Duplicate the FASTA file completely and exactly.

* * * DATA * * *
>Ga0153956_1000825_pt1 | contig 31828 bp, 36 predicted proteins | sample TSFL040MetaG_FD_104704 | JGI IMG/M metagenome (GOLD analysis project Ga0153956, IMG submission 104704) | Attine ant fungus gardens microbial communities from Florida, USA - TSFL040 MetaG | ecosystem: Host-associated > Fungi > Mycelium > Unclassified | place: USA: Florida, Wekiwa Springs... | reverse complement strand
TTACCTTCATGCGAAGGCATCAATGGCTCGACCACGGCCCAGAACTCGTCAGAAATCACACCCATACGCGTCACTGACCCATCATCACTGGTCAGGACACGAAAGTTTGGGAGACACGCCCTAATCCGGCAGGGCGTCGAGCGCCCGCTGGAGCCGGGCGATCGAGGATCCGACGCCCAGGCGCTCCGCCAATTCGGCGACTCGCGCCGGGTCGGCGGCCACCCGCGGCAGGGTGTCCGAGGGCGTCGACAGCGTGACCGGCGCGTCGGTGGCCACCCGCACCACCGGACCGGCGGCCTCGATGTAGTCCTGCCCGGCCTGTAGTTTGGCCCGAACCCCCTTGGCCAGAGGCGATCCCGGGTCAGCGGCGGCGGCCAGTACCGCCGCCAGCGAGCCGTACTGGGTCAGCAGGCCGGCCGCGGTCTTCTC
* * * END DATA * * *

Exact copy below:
>Ga0153956_1000825_pt1 | contig 31828 bp, 36 predicted proteins | sample TSFL040MetaG_FD_104704 | JGI IMG/M metagenome (GOLD analysis project Ga0153956, IMG submission 104704) | Attine ant fungus gardens microbial communities from Florida, USA - TSFL040 MetaG | ecosystem: Host-associated > Fungi > Mycelium > Unclassified | place: USA: Florida, Wekiwa Springs... | reverse complement strand
TTACCTTCATGCGAAGGCATCAATGGCTCGACCACGGCCCAGAACTCGTCAGAAATCACACCCATACGCGTCACTGACCCATCATCACTGGTCAGGACACGAAAGTTTGGGAGACACGCCCTAATCCGGCAGGGCGTCGAGCGCCCGCTGGAGCCGGGCGATCGAGGATCCGACGCCCAGGCGCTCCGCCAATTCGGCGACTCGCGCCGGGTCGGCGGCCACCCGCGGCAGGGTGTCCGAGGGCGTCGACAGCGTGACCGGCGCGTCGGTGGCCACCCGCACCACCGGACCGGCGGCCTCGATGTAGTCCTGCCCGGCCTGTAGTTTGGCCCGAACCCCCTTGGCCAGAGGCGATCCCGGGTCAGCGGCGGCGGCCAGTACCGCCGCCAGCGAGCCGTACTGGGTCAGCAGGCCGGCCGCGGTCTTCTC